Follow these steps to determine how you’ll pay for college.

Paying for College

Step 1: Learn about types of financial aid

Scholarships come from private donors or from your college, and are not repaid.  Some are based on financial need, while others are based on criteria such as academics, leadership, athletics, talents, or military involvement.

Grants* are based on financial need and you don’t repay them. They include:

  • Pell Grant
  • Supplemental Educational Opportunity Grant (SEOG)
  • Nebraska State Opportunity Grants
  • College-based grants

Work-Study*, also based on financial need, allows you to earn money while attending college.  You get paid for hours worked, so don’t expect money up-front to pay tuition.  Work-Study earnings will not affect future financial aid eligibility.

Loans* are a type of financial aid you must repay with interest.  Some are in your name and some are for parent(s).

Several types of loans are available for both students and parents. View our loan chart for details.

*These types of financial aid are based on FAFSA results.

Step 2: Apply for scholarships

Start searching for scholarships in the spring of your junior or the fall of  your senior year. Follow these tips to find scholarships:

  • Focus on college-based and local scholarships because you’re more likely to earn them over large national awards.
    • Review ScholarshipQuest for local and state scholarships.
    • Use scholarship resources in your school counselor’s office or at the EducationQuest location nearest you.
  • If an essay is required, follow the instructions carefully. Be clear, concise and understandable, and ask someone else to review it.
  • Complete an Activities Resume to keep track of your extracurricular activities.
  • Use the College Funding Estimator to estimate your FAFSA results. If you show financial need, keep a copy of the results page and use it when applying for need-based scholarships.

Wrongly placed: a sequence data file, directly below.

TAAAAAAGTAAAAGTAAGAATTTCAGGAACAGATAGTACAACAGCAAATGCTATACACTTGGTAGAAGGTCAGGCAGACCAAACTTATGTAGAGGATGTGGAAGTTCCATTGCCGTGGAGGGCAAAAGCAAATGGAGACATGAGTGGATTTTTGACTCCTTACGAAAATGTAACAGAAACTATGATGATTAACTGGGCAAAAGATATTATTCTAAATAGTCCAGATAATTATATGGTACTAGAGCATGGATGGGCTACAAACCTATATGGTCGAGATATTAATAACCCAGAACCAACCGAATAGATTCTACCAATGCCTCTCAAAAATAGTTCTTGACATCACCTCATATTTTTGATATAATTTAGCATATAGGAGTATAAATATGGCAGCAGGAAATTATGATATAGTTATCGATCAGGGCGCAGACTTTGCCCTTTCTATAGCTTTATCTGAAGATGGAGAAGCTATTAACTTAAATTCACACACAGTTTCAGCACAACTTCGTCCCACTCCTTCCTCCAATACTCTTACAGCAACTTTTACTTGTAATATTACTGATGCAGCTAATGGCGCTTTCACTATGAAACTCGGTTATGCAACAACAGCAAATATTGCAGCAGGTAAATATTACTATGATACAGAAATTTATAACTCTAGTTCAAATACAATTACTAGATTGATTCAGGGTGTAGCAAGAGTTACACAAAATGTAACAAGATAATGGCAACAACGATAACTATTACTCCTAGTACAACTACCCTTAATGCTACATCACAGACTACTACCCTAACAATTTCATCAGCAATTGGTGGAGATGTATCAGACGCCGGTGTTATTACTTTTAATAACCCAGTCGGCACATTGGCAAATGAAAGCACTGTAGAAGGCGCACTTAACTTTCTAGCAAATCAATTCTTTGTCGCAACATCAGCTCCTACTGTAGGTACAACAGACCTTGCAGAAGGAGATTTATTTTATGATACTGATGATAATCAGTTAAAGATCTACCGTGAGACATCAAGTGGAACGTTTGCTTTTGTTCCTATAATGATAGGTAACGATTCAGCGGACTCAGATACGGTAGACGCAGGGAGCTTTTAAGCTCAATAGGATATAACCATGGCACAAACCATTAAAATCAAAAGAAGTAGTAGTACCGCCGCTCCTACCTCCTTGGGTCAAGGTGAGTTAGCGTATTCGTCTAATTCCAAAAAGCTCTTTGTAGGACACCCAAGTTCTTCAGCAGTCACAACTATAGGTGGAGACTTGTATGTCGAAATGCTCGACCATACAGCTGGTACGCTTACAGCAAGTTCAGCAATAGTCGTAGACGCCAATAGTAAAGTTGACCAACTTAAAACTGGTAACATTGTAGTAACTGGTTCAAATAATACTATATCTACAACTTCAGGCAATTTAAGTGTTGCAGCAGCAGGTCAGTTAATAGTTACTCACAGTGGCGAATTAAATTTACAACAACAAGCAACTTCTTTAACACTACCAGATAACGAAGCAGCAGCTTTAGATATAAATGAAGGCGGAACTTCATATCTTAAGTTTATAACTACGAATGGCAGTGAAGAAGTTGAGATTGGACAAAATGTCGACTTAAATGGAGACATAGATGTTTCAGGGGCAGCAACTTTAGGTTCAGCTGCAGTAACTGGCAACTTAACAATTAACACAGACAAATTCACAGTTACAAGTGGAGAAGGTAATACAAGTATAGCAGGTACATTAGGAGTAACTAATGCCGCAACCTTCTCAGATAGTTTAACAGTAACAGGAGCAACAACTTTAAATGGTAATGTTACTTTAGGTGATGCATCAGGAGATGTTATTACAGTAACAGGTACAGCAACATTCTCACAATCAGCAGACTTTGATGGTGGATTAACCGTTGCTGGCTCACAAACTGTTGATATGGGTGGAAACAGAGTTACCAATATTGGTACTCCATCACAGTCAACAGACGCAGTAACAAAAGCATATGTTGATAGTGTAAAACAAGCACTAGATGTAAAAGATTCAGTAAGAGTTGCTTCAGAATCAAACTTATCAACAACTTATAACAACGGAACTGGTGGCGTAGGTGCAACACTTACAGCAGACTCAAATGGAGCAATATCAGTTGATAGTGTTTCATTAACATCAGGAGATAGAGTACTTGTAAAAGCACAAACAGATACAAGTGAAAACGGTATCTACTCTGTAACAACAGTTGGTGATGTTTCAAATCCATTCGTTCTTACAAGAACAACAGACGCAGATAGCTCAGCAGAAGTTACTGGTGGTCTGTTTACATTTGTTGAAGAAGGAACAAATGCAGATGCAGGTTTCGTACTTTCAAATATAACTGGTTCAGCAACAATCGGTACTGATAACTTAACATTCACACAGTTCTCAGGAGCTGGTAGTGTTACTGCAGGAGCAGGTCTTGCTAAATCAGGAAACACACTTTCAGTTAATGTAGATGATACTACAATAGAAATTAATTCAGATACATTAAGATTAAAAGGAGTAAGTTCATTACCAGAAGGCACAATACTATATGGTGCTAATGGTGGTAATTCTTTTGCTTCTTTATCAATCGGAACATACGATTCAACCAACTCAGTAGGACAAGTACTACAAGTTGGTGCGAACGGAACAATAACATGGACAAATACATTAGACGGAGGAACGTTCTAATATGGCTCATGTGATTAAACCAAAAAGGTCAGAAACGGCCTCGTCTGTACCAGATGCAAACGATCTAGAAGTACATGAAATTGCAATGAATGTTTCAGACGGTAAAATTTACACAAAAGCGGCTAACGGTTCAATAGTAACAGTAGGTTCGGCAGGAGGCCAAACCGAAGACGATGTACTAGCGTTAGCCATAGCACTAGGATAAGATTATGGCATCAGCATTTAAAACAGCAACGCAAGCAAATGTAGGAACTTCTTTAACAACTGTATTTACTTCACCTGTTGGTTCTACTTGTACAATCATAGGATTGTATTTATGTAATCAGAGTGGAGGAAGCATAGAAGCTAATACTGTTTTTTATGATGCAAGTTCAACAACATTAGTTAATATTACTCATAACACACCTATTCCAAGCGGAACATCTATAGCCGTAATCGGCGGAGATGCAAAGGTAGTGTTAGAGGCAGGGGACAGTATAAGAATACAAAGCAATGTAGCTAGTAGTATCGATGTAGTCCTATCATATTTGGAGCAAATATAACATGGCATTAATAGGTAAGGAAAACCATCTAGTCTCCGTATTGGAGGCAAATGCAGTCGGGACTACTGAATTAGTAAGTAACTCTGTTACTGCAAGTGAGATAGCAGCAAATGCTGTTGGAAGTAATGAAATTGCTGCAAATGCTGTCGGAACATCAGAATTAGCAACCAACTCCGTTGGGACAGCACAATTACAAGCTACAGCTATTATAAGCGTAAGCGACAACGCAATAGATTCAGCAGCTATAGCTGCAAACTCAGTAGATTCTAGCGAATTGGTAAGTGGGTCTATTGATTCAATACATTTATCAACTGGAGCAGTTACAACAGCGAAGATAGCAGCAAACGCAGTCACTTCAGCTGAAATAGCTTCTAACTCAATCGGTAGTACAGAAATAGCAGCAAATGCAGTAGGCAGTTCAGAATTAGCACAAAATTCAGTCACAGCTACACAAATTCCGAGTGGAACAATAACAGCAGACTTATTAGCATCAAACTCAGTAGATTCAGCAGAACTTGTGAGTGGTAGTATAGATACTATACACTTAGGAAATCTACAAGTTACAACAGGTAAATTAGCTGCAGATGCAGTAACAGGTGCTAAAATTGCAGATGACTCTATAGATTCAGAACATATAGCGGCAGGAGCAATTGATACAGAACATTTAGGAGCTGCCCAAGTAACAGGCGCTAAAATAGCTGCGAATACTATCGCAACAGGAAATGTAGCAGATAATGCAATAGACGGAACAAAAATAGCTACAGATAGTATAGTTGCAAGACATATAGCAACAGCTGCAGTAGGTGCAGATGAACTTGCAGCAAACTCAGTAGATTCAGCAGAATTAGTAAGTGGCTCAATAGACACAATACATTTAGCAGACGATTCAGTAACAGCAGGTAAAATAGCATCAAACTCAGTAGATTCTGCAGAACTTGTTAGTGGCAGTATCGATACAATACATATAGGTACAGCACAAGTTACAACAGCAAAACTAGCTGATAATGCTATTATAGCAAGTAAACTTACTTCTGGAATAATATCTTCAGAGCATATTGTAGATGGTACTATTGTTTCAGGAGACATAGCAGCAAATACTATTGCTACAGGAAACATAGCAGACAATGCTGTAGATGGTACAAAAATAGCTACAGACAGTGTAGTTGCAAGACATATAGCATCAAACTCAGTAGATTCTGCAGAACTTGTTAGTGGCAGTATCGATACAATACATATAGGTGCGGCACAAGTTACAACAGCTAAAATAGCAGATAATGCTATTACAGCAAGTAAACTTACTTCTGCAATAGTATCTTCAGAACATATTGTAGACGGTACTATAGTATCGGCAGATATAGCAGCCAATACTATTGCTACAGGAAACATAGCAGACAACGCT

• If needed, request letters of recommendation from teachers, counselors, coaches, and other adults who know you well. Give them plenty of notice, a specific deadline, and a copy of your Activities Resume.
  • Use our list of recommended national sites.

Step 3: Create an FSA ID

Both you and a parent will create separate usernames and passwords at that will serve as your Federal Student Aid (FSA) ID for the FAFSA, IRS Data Retrieval, and to apply for student loans. You will each need an email address to create an FSA ID.

Step 4:  Complete the FAFSA (Free Application for Federal Student Aid)

The Free Application for Federal Student Aid

The FAFSA is your application for federal, state and college-based financial aid.  Complete the form at The colleges you list on the application will receive the results and will use that information to award financial aid.

  • Apply after October 1 but before the colleges’ priority dates to get the best financial aid package.
  • Use IRS Data Retrieval  to add your income tax information to the FAFSA.
  • Renew the FAFSA every year you’re in college.
  • Use these tools to prepare for and complete the FAFSA:
  • Colleges use this standard formula to calculate your financial need:
    Cost of Education (determined by the college)
    –  Expected Family Contribution (based on FAFSA results)
    = Financial Need

Your “financial need” determines the type and amount of financial aid you will receive.

Step 5: Complete the financial aid process.

  • Expect a Student Aid Report (SAR). You’ll receive it via an email link if you provided an email address on your FAFSA. The SAR acknowledges that your FAFSA was received, and if you need to take further action to process your FAFSA.
  • The college(s) might request verification of your FAFSA information. If so, send the required documents to the college financial aid office.
  • Expect a financial aid award notification from the colleges that accepted you for admission. It will detail the assistance they’re offering based on your financial need. Respond to all award notifications by the deadlines.
  • Compare financial aid awards to determine what you would need to spend out-of-pocket or borrow in student and/or parent loans at each school to cover the full cost of your education.
  • Once you select a college, notify the other schools of your decision.
  • If you need student loans, your college will direct you to to complete the necessary forms. Allow several weeks for processing time.